Saba was scheduled to be discharged in April, but instead extended his duty by seven months so he could serve in Iraq with his unit. He had been there for 10 days and requested to serve on his first mission when the CH-46 Sea Knight helicopter he was in crashed.
Saba was the only one of his unit on board. He had volunteered for the casualty-evacuation mission because the newly arrived squadron had not yet begun its missions.
“He thought you had to stand up for what you believed in. He was like that,” Anthony Saba said.
Anthony Saba said all his son’s favorite movies, such as “Braveheart,” had a theme of good versus bad.
Over Christmas, Saba was home in Toms River for what his mother called “the best two weeks of our lives.” She said her son made her light up the whole house and put out all the decorations at the home in the Lake Ridge section.
Laura Saba drove her brother to Newark Airport when his leave was over. Because his flight kept getting canceled, she brought him to her Highlands home for a day’s stay-over. She said that in that time her brother explained to her why he wanted to serve in Iraq.
“What we are protecting is the freedom to speak up,” Laura said her brother told her.
She also said he told her “I don’t want my nieces and nephews to be afraid to go to a Yankee game.”
Laura Saba said that a woman at the airport helping Saba with his flight had a son serving his third tour in Iraq, and asked Saba why he was going there.
Laura said her brother pointed to the flag in the American Airlines logo, and said “You know what they say: “These colors don’t run.’ “
Saba, who was single, planned on becoming an elementary school teacher when he came home because he believed too many children lack positive male role models, his sister Mary Ellen said.
Barbara said her son was a role model for his three nephews and one niece. He was the godfather for two of them, as well as for his best friend’s daughter, she said.
Saba is also survived by his brother, Anthony, who lives in Seoul, South Korea.
“They were our four pillars, our four children,” the elder Anthony said. “Without Tommy, it’s like having lost an arm.”
Toms River Mayor Paul C. Brush met with the Saba family Monday. He took a photo of Thomas Saba from their dining room wall to copy, and said he would hang the copy on the “Wall of Heroes” at town hall.
“You have a lot to be proud of,” Brush told the Sabas.
Wake and funeral arrangements have not been finalized. The burial will be in Moravian Cemetery on Staten Island, the family said.
Maj. Gen. Jim Simmons, deputy commander for support, Multi-National Corps-Iraq, told Stars and Stripes that the recent crashes of helicopters were the result of a mix of mechanical problems and enemy gunfire and did not signal a need to limit helicopter flights in Iraq.
Simmons said, however, it did not appear that the helicopter that Saba was on was struck by a shoulder-fired missile.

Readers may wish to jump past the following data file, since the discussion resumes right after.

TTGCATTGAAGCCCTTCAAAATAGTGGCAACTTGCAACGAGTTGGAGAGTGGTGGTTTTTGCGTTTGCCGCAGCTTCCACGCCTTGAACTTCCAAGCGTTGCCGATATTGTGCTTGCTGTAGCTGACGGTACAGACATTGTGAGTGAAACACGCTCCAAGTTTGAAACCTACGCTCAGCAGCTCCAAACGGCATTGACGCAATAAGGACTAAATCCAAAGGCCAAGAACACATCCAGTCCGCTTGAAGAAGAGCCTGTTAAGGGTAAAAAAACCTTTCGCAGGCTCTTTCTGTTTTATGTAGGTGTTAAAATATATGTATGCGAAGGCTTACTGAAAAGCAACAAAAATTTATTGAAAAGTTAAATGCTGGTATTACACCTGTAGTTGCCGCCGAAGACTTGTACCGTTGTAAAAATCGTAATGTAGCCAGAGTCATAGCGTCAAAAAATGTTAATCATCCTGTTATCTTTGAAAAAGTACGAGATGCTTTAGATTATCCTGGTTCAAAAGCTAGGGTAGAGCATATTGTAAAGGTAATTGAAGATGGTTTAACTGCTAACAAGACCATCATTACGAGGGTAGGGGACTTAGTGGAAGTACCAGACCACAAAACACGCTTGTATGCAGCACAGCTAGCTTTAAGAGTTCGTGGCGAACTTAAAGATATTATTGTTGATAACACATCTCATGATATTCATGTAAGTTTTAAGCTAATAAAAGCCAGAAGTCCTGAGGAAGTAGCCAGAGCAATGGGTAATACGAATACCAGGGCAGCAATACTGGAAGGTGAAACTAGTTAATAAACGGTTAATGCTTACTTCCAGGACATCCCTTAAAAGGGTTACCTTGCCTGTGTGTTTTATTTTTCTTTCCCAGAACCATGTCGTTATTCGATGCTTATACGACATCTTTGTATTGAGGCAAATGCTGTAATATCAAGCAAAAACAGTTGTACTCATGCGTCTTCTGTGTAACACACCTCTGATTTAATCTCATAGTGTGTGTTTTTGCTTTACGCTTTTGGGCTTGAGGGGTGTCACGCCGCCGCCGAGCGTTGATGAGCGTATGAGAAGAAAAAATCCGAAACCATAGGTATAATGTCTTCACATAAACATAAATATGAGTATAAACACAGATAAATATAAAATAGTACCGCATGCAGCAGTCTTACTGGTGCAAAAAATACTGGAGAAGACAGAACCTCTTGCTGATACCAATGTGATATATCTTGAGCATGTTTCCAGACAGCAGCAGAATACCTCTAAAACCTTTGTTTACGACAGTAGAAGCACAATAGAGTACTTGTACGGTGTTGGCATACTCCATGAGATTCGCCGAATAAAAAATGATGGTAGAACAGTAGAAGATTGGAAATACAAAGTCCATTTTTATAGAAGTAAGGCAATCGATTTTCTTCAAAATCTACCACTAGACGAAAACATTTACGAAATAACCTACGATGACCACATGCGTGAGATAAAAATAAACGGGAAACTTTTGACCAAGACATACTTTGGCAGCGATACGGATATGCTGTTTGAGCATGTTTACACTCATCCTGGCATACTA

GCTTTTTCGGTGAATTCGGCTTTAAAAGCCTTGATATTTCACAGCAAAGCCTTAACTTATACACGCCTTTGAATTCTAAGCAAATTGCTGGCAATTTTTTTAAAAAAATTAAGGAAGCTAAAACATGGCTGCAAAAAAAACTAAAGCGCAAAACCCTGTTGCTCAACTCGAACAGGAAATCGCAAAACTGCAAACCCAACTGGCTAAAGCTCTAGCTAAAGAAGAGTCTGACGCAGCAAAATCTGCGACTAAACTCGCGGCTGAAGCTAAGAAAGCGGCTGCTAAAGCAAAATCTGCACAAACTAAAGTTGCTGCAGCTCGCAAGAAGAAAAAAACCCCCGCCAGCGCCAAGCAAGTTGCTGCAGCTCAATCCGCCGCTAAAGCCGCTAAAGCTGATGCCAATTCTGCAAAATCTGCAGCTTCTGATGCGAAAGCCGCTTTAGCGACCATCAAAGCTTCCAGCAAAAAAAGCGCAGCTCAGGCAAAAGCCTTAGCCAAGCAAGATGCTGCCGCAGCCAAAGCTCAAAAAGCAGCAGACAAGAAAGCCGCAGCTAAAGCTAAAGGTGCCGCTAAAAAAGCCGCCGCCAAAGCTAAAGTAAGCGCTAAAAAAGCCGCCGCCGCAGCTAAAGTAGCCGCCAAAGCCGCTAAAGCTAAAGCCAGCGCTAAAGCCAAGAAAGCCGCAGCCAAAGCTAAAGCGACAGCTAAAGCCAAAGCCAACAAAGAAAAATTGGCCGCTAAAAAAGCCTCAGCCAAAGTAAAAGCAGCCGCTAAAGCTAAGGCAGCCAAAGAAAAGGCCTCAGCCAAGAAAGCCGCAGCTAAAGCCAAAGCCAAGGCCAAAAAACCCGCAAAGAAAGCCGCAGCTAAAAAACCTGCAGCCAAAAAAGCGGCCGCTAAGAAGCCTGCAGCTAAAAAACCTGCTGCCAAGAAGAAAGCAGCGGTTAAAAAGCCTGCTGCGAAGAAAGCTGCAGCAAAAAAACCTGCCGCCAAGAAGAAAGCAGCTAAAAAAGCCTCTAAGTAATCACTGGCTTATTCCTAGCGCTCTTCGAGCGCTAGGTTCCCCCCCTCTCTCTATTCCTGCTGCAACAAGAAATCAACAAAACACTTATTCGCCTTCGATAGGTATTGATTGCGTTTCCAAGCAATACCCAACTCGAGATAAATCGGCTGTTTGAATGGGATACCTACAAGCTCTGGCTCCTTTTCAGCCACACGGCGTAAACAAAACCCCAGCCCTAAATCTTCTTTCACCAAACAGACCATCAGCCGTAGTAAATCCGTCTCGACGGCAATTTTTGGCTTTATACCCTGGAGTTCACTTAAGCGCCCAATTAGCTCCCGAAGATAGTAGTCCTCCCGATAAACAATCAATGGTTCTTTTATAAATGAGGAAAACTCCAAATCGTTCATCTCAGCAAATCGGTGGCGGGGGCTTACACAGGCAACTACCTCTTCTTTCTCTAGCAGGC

The use of helicopters to ferry troops and supplies — a prime mission of Boeing’s twin-rotor CH-46 Sea Knight — throughout Iraq has increased enormously over the past two years, owing mostly to the dangers of roadside bombs. The increase in missions has also increased enemy opportunities to down aircraft. Simmons suggested that U.S. aircraft would be even more enticing targets now that coalition forces were increasing troop numbers as part of a plan to bring stability to Baghdad.
NYC, LI funerals for Marine, Army Ranger killed in Iraq
The Associated Press
NEW YORK — Two service members from the New York City area who were recently killed in Iraq were remembered during separate funeral services Friday.
Sgt. James Regan, a 26-year-old Army Ranger, was killed by a roadside bomb on Feb. 9. Marine Cpl. Thomas E. Saba, 30, died in a helicopter crash on Feb. 7.
Regan, of Manhasset, joined the Army in 2004, served in Afghanistan for two tours and was on his second tour in Iraq. He was a graduate of Chaminade High School in Mineola and attended Duke University, where he played for the lacrosse team.
Regan was engaged and intended to go to graduate school. Friends and family said he could have had a career on Wall Street but decided to serve his country instead.
Regan’s funeral was held at Saint Mary’s Church in Manhasset. His family has said he is to be buried next week at Arlington National Cemetery.
Saba grew up on Staten Island and joined the Marines in 2002 after losing friends in the Sept. 11, 2001 attacks.
His five-year commitment was primarily with the Marine Medium Helicopter Squadron 262 in Okinawa, Japan. He was supposed to be discharged in April but extended his duty for seven months to go to Iraq. He’d been in the country for less than two weeks when he and six others were killed in a helicopter crash northwest of Baghdad.
Military officials, who originally said mechanical failure may have been to blame, have said since the CH-46 Sea Knight helicopter was shot down by enemy fire.
Saba’s funeral was held at Saint Teresa’s Church in Staten Island; he was buried afterward at the borough’s Moravian Cemetery.